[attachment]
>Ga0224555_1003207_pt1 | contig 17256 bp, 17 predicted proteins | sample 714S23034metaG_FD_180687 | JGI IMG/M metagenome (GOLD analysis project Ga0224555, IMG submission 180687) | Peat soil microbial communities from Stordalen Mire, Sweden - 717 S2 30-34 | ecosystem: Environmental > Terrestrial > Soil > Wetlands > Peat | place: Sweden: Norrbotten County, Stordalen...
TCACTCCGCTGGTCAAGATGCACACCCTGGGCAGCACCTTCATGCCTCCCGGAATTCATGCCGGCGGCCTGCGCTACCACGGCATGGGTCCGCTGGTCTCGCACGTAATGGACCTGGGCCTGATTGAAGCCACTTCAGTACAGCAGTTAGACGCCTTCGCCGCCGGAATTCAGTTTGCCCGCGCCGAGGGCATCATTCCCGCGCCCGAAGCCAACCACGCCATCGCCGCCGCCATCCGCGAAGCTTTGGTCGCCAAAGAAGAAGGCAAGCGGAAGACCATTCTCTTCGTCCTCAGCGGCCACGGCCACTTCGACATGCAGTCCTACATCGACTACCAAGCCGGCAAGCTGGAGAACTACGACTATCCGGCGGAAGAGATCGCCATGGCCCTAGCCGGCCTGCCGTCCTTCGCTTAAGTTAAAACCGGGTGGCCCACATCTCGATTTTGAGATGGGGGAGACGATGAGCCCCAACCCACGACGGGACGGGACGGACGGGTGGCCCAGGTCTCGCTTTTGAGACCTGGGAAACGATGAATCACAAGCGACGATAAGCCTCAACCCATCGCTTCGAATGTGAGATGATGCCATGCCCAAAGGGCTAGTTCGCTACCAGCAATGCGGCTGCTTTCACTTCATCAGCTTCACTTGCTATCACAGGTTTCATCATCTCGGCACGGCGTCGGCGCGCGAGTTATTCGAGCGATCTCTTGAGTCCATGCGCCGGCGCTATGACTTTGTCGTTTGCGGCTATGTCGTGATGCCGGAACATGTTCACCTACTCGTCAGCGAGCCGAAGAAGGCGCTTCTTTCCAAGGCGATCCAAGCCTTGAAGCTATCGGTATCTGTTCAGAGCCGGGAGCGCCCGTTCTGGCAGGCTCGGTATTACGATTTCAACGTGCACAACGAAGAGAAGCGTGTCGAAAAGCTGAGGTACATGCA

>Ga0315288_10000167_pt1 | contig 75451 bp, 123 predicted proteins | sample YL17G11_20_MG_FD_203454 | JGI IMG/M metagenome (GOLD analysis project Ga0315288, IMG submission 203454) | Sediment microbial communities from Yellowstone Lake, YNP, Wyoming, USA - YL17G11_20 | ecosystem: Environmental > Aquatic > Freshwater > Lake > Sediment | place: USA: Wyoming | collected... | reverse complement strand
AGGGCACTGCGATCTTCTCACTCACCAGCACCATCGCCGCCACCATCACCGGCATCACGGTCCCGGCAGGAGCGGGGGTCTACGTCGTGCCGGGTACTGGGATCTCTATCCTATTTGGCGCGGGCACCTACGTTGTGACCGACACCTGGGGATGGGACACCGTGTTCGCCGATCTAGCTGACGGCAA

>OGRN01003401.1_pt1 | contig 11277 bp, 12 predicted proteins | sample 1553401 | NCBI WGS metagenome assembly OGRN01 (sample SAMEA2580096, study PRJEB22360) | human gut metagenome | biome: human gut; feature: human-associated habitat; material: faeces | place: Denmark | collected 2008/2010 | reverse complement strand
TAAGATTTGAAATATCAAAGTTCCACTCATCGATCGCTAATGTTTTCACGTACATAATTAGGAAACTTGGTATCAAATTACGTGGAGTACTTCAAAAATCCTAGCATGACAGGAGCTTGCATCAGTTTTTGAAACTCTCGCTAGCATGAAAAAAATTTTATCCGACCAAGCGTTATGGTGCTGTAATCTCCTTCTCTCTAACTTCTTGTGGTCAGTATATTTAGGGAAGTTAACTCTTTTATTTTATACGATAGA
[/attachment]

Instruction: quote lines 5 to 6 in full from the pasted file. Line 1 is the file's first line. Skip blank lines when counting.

>OGRN01003401.1_pt1 | contig 11277 bp, 12 predicted proteins | sample 1553401 | NCBI WGS metagenome assembly OGRN01 (sample SAMEA2580096, study PRJEB22360) | human gut metagenome | biome: human gut; feature: human-associated habitat; material: faeces | place: Denmark | collected 2008/2010 | reverse complement strand
TAAGATTTGAAATATCAAAGTTCCACTCATCGATCGCTAATGTTTTCACGTACATAATTAGGAAACTTGGTATCAAATTACGTGGAGTACTTCAAAAATCCTAGCATGACAGGAGCTTGCATCAGTTTTTGAAACTCTCGCTAGCATGAAAAAAATTTTATCCGACCAAGCGTTATGGTGCTGTAATCTCCTTCTCTCTAACTTCTTGTGGTCAGTATATTTAGGGAAGTTAACTCTTTTATTTTATACGATAGA